This means that most offshore funds managed by UK managers will be directly subject to GDPR in their own right, at least in respect of some personal data. Fund directors will therefore need to consider their obligations, both for implementation and for ongoing compliance.
The personal data that is processed by or on behalf of an offshore fund is, for the most part, the information on investors that is processed by the administrator. This includes AML information and tax information, and for politically exposed persons it might include sensitive information on political beliefs, to which special rules apply. Funds will need to disclose to investors the information required by GDPR, most likely by way of disclosures in their application forms or offering documents, and the administration agreement (and any other agreement with a data processor) will need to be amended to incorporate the terms required by GDPR. Funds may also need a data protection policy, and certain other rules (e.g. record-keeping) must be considered.
Contrary to some assumptions, funds should not usually need to obtain the consent of investors to the processing of their data. Data can be processed using any one of a number of justifications, and an alternative justification to consent is where the processing is “necessary for the purposes of the legitimate interests pursued by the controller [i.e. the fund in this case] or by a third party”. This justification is not unlimited, but it will be broad enough to cover any processing that is within the normal and expected operations of a fund and a fund administrator.
More fundamentally, there is a question of whether an EU manager will constitute an “establishment” of an offshore fund in any event. If it is, this will in most cases bring all of the fund’s data processing within the scope of GDPR regardless of any offering. The existing caselaw gives “establishment” a fairly broad meaning, although offshore funds have not generally considered themselves directly subject to the existing EU regime. In any case, if a fund is offering its shares to EU individuals and also applying the same data protection framework to all data, then the question becomes less significant.
Extraterritoriality – non-EU managers
The same rules on “offering” fund interests that will bring many offshore funds within the scope of GDPR will also catch many managers in the United States, Asia and elsewhere, who commonly offer interests in their funds to EU individuals. The funds in question will also be within scope, of course.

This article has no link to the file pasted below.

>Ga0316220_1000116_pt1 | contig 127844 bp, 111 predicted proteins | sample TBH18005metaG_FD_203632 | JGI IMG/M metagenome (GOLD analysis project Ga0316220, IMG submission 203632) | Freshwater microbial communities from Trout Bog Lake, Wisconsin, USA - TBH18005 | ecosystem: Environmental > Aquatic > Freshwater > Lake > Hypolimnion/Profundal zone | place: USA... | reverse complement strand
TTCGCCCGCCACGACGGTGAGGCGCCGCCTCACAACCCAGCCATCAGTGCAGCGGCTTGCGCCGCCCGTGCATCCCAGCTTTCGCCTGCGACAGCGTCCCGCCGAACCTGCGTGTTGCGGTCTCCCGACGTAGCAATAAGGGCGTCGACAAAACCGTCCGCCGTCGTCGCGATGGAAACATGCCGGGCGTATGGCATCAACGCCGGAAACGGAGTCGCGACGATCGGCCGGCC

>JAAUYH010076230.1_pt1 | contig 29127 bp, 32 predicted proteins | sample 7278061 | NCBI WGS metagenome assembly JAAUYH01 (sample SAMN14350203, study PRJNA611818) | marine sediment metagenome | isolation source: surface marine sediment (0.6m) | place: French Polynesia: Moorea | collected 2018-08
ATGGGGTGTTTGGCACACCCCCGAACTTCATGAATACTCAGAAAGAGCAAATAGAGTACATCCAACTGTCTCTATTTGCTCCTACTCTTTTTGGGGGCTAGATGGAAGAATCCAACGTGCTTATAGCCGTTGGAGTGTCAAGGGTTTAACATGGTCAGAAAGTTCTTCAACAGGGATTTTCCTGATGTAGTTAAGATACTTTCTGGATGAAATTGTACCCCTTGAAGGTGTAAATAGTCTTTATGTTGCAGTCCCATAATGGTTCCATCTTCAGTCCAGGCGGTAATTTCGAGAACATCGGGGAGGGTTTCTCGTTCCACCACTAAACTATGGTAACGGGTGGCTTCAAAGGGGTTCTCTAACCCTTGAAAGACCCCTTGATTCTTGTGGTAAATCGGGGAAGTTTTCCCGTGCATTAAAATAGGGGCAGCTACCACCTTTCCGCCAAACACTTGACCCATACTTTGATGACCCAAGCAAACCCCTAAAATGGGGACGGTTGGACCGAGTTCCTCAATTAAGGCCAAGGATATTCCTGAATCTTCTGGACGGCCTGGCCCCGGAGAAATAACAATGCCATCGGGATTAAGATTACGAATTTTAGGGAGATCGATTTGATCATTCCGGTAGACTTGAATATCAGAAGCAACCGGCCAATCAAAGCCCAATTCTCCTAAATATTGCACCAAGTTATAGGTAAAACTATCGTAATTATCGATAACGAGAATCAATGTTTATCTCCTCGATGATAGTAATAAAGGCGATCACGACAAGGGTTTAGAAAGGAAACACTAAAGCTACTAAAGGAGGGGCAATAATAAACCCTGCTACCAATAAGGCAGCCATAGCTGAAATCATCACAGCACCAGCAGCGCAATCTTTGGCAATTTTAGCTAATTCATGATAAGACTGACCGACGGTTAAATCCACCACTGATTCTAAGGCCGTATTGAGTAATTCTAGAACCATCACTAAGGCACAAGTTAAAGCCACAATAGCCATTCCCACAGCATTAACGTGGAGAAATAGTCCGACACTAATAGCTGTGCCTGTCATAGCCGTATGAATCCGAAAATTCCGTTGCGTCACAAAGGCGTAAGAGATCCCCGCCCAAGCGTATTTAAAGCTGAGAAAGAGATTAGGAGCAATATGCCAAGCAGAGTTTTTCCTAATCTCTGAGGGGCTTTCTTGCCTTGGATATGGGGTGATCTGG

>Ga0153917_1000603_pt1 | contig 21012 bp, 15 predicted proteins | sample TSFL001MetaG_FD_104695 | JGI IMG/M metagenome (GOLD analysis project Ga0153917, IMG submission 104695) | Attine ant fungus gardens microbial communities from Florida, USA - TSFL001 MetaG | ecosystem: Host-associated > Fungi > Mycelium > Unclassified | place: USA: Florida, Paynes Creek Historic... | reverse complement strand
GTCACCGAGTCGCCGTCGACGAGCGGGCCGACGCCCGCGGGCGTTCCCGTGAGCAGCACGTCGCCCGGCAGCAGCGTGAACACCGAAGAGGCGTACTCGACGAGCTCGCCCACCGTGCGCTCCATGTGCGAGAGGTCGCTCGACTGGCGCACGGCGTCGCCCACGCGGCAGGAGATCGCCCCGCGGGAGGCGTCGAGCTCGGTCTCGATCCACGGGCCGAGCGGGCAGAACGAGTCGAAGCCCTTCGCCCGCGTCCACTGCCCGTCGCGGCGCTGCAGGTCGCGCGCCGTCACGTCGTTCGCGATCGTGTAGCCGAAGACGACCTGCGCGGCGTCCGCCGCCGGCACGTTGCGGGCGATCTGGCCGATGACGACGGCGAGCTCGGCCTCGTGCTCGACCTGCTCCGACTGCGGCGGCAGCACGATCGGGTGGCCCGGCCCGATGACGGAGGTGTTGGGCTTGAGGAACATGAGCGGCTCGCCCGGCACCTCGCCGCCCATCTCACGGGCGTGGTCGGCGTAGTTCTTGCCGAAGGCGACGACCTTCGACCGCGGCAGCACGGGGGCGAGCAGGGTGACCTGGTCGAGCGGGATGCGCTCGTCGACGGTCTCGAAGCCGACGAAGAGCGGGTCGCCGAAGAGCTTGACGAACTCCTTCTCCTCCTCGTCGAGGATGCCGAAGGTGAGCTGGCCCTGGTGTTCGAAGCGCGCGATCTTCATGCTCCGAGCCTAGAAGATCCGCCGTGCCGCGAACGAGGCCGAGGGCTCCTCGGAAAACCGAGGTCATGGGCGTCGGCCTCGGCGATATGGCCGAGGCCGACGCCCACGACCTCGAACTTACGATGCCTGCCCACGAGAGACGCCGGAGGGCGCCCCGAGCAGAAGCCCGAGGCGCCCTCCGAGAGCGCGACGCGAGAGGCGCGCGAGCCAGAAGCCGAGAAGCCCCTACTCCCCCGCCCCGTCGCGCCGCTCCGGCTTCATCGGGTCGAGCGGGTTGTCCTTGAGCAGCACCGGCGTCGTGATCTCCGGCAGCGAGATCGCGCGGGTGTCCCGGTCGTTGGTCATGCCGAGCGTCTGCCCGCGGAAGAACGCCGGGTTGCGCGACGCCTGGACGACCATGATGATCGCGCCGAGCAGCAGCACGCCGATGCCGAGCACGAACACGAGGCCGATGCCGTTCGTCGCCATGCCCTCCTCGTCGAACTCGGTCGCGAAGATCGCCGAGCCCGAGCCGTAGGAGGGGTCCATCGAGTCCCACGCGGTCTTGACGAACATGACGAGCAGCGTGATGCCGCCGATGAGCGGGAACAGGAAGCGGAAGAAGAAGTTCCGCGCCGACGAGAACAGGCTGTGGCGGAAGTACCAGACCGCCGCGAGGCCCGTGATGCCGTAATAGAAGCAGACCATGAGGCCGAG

Such managers will not relish the prospect of compliance with GDPR, and if they currently raise little money from the EU they may instead seek to avoid GDPR entirely by ensuring that they are not “offering” shares to EU individuals.
Alternatively, because it is only the processing of data in connection with offers to individuals that is subject to GDPR, it seems to be the case that non-EU managers and funds will be able to market to EU institutions without being subject to GDPR, so long as there is no offering to individuals. To the extent this is feasible, it will require careful planning.
Extraterritoriality – monitoring behaviour
Non-EU businesses will be subject to GDPR with respect to any processing of personal data that relates to the monitoring of the behaviour of individuals in the EU. This is the rule that will catch non-EU managers using personal data within their investment strategies, as discussed above, but the more common implication for non-EU managers is that they will need to consider whether their websites will cause them to be doing this.
Cookies that track individuals who use websites, which are now common, are likely to be “monitoring” those individuals. Managers wishing to avoid GDPR in this area should ensure either that their websites do not do this, or that the activity is switched off for EU individuals.
The FCA’s view
The FCA, while noting that the ICO will regulate data protection and enforce GDPR in the UK, has stated that compliance with data protection is something that they will consider in the context of a firm’s SYSC and senior management obligations. Whether this implies any specific focus on data protection by the FCA will become more clear over time, but firms should be ready to justify and explain their data protection policies and decisions to the FCA as well as to the ICO.
GDPR is a broad topic, and this article has only addressed a selected few issues within it. While the text of the regulation is known and many issues are well-understood, market interpretations and practices in a number of areas are likely to develop further between now and 25 May, in particular with respect to the application of the rules to specific sectors such as the hedge fund industry. Managers should already be in the process of implementing GDPR for themselves and for their funds, and they should remain in contact with their advisers throughout the process and be conscious of further developments.